Yesterday, this process led me to an excellent summation of Conservapedia's core problem, which I hadn't figured out before.
It turns out to be the same core problem that many cults, dictatorships and even owner-operated businesses have.
Conservapedia is, you see, constantly besieged by "parodists", people who're only there to pretend to be "radical conservatives", when they're actually writing satire. It's like Pretend Office, except malicious.
If Conservapedia were actually what it appears to be on the surface - just another manifestation of the USA's bizarre radical-conservative movement - then this wouldn't necessarily be a fatal problem. As a general rule, vandalism of Wikis is pointless (NSFW link), because it's so easy to fix. All you need is a decent population of sincere editors, plus maybe an automated tool or two (to easily deal with blatant stuff like page-blanking, single edits that make an established article 100 times its previous size, et cetera).
Unfortunately, though, Conservapedia isn't just "Wikipedia for neoconservative nutcases". It's actually a dictatorship, ruled by Andrew Schlafly.
(Who made it onto the Colbert Report the other day! Note that Stephen Colbert actually is a Sunday School teacher, and is... intrigued... by Schlafly's recent "Conservative Bible Project". The CBP is a "translation" of the Bible that's mainly being created by people who, like Schlafly, don't actually know Hebrew or Greek or Aramaic, but nonetheless feel up to the task of making the Good Book more aligned with radical-conservative ideology. The CBP is one of those things that's pretty much beyond parody; only if you've got Colbert's chops should you attempt to satirise it.)
Andrew Schlafly's problem is the same as that of various dictators and cult leaders: He rules his domain with an iron fist, and brooks no disagreement.
If you agree with Andy 99% of the time, and don't back down over that last one per cent, he'll ban you from editing Conservapedia.
If Andy were one of the great polymaths of our age then this would be a problem - because nobody knows everything - but could still kind of work. Unfortunately, Andy just thinks he's one of the great polymaths of this (or any!) age.
So when someone happens along who actually knows stuff that Andy doesn't about, let's say, relativity, and insists that Andy is actually wrong, Andy will briefly argue with them, and then ban them. (Andy pretty much seems to think that relativity as a "Liberal" plot. I kid you not.)
The above-screenshotted commentary...
...came in the aftermath of yet another long-term, trusted Conservapedia editor "coming out" as a parodist. It points out this fatal flaw; the only people who actually will agree 100% with Andy, going along with him on all of his weird quarter-baked notions and backing down instantly at the first sign of any disagreement, are the parodists. (Well, them and people who don't actually know anything at all, who may not be exactly the people you want contributing to your encyclopedia.)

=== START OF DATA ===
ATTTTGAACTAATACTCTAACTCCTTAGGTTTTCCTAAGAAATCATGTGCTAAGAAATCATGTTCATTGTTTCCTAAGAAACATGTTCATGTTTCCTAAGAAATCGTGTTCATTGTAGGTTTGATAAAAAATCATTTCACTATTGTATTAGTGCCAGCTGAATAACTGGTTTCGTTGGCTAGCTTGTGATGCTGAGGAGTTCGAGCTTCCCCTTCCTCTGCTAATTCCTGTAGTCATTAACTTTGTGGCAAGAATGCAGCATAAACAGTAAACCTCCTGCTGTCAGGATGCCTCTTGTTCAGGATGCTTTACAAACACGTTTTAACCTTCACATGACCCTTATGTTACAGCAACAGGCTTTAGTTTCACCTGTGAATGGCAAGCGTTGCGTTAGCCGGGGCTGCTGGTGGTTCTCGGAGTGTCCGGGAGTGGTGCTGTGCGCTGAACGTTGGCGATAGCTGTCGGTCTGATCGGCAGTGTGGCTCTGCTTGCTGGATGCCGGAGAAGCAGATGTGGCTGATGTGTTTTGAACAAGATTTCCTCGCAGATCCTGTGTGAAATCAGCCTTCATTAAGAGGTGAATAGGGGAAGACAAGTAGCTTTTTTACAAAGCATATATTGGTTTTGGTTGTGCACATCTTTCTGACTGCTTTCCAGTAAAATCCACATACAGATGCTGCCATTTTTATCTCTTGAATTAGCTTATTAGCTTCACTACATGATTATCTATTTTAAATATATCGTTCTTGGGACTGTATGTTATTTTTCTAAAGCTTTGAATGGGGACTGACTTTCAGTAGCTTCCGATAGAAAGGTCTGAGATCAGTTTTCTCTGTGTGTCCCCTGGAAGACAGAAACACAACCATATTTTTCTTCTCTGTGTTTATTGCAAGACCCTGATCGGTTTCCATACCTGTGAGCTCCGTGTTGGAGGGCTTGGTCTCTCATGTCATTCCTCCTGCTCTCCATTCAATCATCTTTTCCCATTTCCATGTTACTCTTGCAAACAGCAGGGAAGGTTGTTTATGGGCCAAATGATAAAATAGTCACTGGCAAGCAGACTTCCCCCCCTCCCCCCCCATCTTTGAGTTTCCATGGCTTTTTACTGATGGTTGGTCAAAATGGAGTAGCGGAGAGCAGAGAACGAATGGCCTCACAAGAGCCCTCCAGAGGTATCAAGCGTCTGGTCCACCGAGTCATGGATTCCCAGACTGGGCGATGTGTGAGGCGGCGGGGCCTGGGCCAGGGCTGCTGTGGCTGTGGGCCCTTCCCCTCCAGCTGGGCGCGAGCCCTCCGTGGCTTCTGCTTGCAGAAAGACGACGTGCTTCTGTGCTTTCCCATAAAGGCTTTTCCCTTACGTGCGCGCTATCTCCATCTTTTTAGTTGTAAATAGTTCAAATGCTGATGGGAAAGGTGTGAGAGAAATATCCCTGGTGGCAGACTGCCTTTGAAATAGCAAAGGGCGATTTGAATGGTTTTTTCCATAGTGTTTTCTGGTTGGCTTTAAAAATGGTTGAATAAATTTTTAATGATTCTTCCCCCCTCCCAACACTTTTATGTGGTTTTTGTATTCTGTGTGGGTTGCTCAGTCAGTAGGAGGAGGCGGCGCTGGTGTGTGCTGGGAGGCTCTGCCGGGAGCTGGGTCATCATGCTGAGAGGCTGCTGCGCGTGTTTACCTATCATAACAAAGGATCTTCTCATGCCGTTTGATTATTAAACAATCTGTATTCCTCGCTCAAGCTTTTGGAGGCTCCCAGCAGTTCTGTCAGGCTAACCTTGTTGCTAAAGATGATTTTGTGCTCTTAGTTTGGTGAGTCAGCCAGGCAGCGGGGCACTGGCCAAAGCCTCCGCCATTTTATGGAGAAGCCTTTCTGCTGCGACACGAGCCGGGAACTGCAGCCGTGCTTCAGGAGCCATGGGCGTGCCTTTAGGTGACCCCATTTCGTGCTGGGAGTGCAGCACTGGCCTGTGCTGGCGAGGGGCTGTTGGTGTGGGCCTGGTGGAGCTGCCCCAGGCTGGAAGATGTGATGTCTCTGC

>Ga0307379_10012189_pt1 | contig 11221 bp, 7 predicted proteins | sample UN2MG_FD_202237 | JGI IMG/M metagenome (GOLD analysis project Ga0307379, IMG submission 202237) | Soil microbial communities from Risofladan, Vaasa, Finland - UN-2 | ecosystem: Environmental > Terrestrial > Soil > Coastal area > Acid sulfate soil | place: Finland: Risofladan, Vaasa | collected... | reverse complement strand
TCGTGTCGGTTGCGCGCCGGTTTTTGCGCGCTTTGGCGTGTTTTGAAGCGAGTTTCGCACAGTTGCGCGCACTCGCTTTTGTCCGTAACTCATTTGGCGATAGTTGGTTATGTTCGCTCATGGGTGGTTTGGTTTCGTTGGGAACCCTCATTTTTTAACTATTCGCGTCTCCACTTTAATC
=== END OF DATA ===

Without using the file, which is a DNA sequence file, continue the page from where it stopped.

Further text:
So Andy's own egotism is destroying the greatest product of his ego. It's like a tragic play, except the audience is cheering at the end.
This is even worse than the problem expressed in the classic aphorism, "First-class men hire first-class men. Second-class men hire third-class men."
(I know that's sexist, but I think the original wording more clearly conveys the antiquity of the sentiment. And that saying always conjures up, for me, an image of some Stephen-Fry-ian chap showing a young colleague the ropes over cigars and brandy at the club. I find that image fundamentally incompatible with gender-neutral pronouns.)
Even with the occasional extension "...and third-class men fire first-class men", that aphorism doesn't cover the dreadful situation at Conservapedia, where a second-class (at best...) man is in charge of the whole shebang, and utterly determined to winnow the workforce down to nothing but people who won't do a lick of real constructive work at all.
In dictatorships and cults where the man (only occasionally the woman...) in charge will tolerate no disagreement at all, the result will be a bunch of yes-men who do, at least, have some interest in advancing the project, if only so that they can be promoted into more powerful positions.
On a Wiki, though, control-freak egotism from the boss is even more of a disaster, because it's easy for anybody in the world to casually throw a spanner in the works whenever they have a spare moment. And if your Wiki is about a contentious topic - in which category "the whole of human knowledge" probably qualifies - there'll be plenty of people who're eager to mess with you.
The reason why the above advice to Andy (as I write this, it's the eighth-highest-voted entry on Best of Conservapedia) is a screenshot and not just a link to the Conservapedia talk page is that Andy's response to this criticism was the same as it always is. He erased the criticism, and banned the user.
And on it goes.